BLS Deep Dive

Oleg Nikolayev
Feb 5 · 5 min read

By Oleg Nikolayev and Artem Payvin

Hello, everyone!

In this article, we are going to be covering the Boneh-Lynn-Shacham (BLS) signature scheme and the implementation at SKALE.

Note: If you are interested in using BLS, we are going to be open sourcing our library in the coming weeks — stay in touch with us in our Discord for developer updates!

To begin, why are we interested in BLS / aggregate signatures?

Multi-signature Verification

Traditional multi-signature verification is slow and cumbersome — it requires multiple communication rounds to ensure that m of n participants have signed. And in the case of consensus protocols, such schemes require all signatures to be stored across the entire network. But, in the case of BLS, an aggregate signature can be made from some threshold of signatures shares and stored across the network in lieu of these disparate signatures.

Such a mechanism allows for smaller network overhead in the form of traffic / storage and also provides for faster verification of signatures and thresholds. These efficiencies have helped to contribute to the 20k TPS that SKALE has managed to achieve in its early SKALE-Chain implementations.

The first step in this our implementation is known as Distributed Key Generation (DKG) where we securely generate keys for each of n participants, where any threshold t + 1 of n participants could sign a message for a whole group.

Distributed Key Generation (DKG)

At SKALE, we use a modified version of the Joint-Feldman Protocol which uses sets of points on elliptic curves supported by Ethereum. At a high level, we have two sets of points on the elliptic curves:

Note: Secret keys are from the Fp group. Public key(s) are from G₂. Signature and message hashes are from the G₁ group, where G₁ is an additive subgroup of E₁ generated by point P₁ and G₂ is an additive subgroup of E₂ generated by point P₂. It is known that G₁ and G₂ are the only cyclic groups of order q on E₁ and E₂ respectively (with well-chosen P₁ and P₂). p and q are 256-bit prime numbers.

Given these two sets, the following takes place in SKALE’s DKG smart contract on the Ethereum Mainnet:

Note: For more information on DKG, please check out the Wikipedia article on it (academic paper is viewable by purchase only). All additional information about Ethereum cryptography you can search at the Yellowpaper at Appendix E. Precompiled Contracts.

After each node knows its own secret key and the group’s public verification value has been stored in the SKALE DKG smart contract, node(s) can create verifiable BLS signatures.

Boneh-Lynn-Shacham (BLS)

Before moving into implementation, it is important to first understand the following information problems:

Computational Diffie-Hellman

In a cyclic group, if you know: (g, g * x, g * y), determine g * xy.

Decisional Diffie-Hellman

In a cyclic group, if you know (g, g * x, g * y, g * z), determine if zxy

Co-decisional Diffie-Hellman

In two cyclic groups, if you know (a, a * x, b, b * y) where aG₁ and bG₂, determine if xy.

BLS uses a ‘pairing’ to make the Computation and Decisional problems hard in both groups, but the Co-decisional problem easy. To begin with our BLS, we first need a function known as a ‘Bilinear Mapping’.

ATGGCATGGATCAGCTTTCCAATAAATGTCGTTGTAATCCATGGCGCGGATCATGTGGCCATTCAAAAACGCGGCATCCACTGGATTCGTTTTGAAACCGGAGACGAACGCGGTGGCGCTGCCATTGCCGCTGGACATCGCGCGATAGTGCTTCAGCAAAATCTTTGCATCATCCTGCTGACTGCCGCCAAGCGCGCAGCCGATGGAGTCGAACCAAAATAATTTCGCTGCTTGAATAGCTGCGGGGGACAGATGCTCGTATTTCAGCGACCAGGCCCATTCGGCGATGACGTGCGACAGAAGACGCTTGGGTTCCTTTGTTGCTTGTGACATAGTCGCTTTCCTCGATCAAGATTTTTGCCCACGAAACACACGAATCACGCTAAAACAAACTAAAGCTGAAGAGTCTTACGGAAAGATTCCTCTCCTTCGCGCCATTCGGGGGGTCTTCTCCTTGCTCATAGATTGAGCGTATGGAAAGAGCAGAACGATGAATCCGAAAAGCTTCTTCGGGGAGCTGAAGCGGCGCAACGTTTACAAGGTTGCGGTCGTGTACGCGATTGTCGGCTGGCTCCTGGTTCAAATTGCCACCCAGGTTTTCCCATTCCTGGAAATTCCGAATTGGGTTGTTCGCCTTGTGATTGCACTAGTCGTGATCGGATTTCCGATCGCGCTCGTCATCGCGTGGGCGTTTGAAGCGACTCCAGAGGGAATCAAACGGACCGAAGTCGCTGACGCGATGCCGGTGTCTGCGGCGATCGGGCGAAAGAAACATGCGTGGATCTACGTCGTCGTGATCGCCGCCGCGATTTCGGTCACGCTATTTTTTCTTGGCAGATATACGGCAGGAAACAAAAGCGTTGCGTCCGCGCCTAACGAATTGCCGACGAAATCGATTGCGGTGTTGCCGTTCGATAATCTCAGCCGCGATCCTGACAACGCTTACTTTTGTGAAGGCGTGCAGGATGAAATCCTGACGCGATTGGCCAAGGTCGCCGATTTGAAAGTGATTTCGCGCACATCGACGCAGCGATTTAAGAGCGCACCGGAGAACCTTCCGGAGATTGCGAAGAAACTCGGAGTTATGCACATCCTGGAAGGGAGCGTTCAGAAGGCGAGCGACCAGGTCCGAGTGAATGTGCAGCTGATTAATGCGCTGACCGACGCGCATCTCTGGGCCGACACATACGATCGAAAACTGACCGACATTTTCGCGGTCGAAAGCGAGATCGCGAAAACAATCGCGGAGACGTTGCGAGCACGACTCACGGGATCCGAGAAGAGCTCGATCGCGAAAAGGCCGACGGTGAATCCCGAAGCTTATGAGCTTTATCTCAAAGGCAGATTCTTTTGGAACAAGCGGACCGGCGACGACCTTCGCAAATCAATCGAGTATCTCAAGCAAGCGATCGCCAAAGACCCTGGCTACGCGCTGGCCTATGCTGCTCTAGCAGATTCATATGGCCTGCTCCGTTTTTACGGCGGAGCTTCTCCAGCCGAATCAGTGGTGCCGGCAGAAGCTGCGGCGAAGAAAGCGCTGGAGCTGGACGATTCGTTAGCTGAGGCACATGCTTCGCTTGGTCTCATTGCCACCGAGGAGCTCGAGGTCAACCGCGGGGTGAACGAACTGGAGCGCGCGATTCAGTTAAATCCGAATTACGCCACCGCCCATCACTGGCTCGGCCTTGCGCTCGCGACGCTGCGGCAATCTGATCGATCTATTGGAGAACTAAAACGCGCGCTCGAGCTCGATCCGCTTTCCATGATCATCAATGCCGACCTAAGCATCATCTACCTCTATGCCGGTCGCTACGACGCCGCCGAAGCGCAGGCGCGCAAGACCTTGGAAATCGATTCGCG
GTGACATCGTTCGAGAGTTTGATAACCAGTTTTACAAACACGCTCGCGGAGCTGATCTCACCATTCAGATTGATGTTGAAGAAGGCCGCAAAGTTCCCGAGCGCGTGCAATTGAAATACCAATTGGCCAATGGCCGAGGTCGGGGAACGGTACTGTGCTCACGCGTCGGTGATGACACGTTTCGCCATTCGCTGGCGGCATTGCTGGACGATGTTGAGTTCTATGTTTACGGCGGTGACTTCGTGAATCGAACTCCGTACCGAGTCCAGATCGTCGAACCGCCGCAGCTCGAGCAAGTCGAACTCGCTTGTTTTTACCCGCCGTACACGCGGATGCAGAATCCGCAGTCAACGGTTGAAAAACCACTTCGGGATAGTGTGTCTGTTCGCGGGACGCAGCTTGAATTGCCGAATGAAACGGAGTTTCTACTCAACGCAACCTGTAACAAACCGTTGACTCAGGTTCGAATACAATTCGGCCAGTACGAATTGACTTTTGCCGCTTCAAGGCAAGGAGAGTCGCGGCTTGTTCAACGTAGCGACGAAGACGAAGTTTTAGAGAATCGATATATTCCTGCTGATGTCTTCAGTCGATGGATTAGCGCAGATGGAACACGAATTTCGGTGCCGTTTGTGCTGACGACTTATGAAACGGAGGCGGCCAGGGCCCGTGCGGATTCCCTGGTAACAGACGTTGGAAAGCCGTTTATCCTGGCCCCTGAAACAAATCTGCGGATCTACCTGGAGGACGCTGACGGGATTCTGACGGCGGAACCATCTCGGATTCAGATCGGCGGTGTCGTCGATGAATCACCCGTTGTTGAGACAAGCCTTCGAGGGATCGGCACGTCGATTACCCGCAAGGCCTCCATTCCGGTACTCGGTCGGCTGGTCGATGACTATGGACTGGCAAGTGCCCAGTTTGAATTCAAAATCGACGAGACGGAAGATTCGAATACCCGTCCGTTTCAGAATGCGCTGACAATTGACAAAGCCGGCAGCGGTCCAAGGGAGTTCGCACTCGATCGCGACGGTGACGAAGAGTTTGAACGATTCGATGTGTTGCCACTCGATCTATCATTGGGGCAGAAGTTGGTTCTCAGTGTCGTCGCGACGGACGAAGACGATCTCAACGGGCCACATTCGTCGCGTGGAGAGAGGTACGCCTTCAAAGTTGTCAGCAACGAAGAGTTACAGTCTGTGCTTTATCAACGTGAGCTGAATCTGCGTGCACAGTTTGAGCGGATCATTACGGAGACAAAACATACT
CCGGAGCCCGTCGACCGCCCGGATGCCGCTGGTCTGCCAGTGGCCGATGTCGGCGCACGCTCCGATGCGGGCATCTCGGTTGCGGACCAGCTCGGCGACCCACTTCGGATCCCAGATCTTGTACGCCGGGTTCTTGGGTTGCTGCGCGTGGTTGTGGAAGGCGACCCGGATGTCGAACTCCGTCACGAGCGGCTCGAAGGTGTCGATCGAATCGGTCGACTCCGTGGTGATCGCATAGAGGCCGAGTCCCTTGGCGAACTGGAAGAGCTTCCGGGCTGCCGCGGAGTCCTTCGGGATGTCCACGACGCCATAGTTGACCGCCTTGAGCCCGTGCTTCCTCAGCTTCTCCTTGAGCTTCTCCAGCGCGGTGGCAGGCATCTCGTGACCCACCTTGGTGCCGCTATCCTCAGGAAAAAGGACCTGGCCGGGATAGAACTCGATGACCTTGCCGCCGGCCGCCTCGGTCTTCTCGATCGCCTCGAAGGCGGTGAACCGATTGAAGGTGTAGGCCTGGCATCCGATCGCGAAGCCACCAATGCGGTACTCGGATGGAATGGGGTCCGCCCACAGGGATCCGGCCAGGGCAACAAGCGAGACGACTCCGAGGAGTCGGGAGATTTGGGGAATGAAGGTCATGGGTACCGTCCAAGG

Note: BLS has been around for >10 years and is provably secure with one additional assumption of hardened implementations (this just means that it has only been implemented over the past <5 years whereas ECDSA and others have been live for >20).

Bilinear Mapping

A Bilinear mapping is a function with the special property that moving around exponents or multiplying doesn’t matter / change the result. At SKALE, we use a bilinear mapping for additive abstract groups with the property that multiplying does not change the result.

Bilinear map for additive abstract groups G₁, G₂, Fp₁₂

Note: SKALE uses this implementation based on this scheme.

Signature Scheme

This function allows us to create the a signature scheme where we multiply the secret key by the hash of the message to create our signature. The BLS signature scheme is represented below:

Note: The source of randomness for selecting x is provided by the libff C++ library for finite fields and elliptic curves.

For verification, we check if the pairing of the signature and our generator point in E₂ is equal to the pairing of message hash and the public key.

verification scheme

Aggregate Signatures

For verification, we check if the pairing of the sum of the aggregated signatures multiplying by corresponding Lagrange coefficients and our generator point on E₂ is equal to the pairing of message hash and the common public key.

verification of aggregate signatures

Note: you can check for yourself that:

Learn More

With DKG and BLS, SKALE has managed to exceed over 20k transactions and achieve finality in its SKALE-Chains. We are currently working on tooling for this technology to provide an open source implementation to the Ethereum community. If you’d like to learn more about our efforts, make sure to join our developer community on Discord and check out our Developer Documentation!

Also, feel free to also check out our Technical Overview and Consensus Overview for a deeper dive into how SKALE works and is able to provide 20,000 TPS.

SKALE’s mission is to make it quick and easy to set up a cost-effective, high-performance sidechain that runs full-state smart contracts. We aim to deliver a performant experience to developers that offers speed and functionality without giving up security or decentralization.

Follow us here on Telegram, Twitter, Discord, and sign up for updates via this form on the SKALE website.

Thanks to Eric Olszewski

Oleg Nikolayev

Written by

Software Developer @skalelabs



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